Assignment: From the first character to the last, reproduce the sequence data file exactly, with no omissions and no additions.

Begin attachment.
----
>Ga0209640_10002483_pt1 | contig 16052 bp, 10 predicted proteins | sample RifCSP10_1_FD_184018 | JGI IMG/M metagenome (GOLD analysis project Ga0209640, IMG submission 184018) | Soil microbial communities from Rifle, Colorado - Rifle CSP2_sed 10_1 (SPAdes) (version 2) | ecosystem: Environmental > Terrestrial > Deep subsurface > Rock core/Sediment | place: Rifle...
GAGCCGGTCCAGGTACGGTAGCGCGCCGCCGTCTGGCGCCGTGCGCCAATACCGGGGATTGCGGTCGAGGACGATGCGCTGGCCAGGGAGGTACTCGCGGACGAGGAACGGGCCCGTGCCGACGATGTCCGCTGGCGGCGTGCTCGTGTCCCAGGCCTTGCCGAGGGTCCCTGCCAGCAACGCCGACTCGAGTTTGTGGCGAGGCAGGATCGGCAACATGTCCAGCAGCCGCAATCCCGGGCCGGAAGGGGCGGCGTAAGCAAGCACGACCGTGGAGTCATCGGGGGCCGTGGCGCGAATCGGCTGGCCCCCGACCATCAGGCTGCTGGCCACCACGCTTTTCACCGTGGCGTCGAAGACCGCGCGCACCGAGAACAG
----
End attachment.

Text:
>Ga0209640_10002483_pt1 | contig 16052 bp, 10 predicted proteins | sample RifCSP10_1_FD_184018 | JGI IMG/M metagenome (GOLD analysis project Ga0209640, IMG submission 184018) | Soil microbial communities from Rifle, Colorado - Rifle CSP2_sed 10_1 (SPAdes) (version 2) | ecosystem: Environmental > Terrestrial > Deep subsurface > Rock core/Sediment | place: Rifle...
GAGCCGGTCCAGGTACGGTAGCGCGCCGCCGTCTGGCGCCGTGCGCCAATACCGGGGATTGCGGTCGAGGACGATGCGCTGGCCAGGGAGGTACTCGCGGACGAGGAACGGGCCCGTGCCGACGATGTCCGCTGGCGGCGTGCTCGTGTCCCAGGCCTTGCCGAGGGTCCCTGCCAGCAACGCCGACTCGAGTTTGTGGCGAGGCAGGATCGGCAACATGTCCAGCAGCCGCAATCCCGGGCCGGAAGGGGCGGCGTAAGCAAGCACGACCGTGGAGTCATCGGGGGCCGTGGCGCGAATCGGCTGGCCCCCGACCATCAGGCTGCTGGCCACCACGCTTTTCACCGTGGCGTCGAAGACCGCGCGCACCGAGAACAG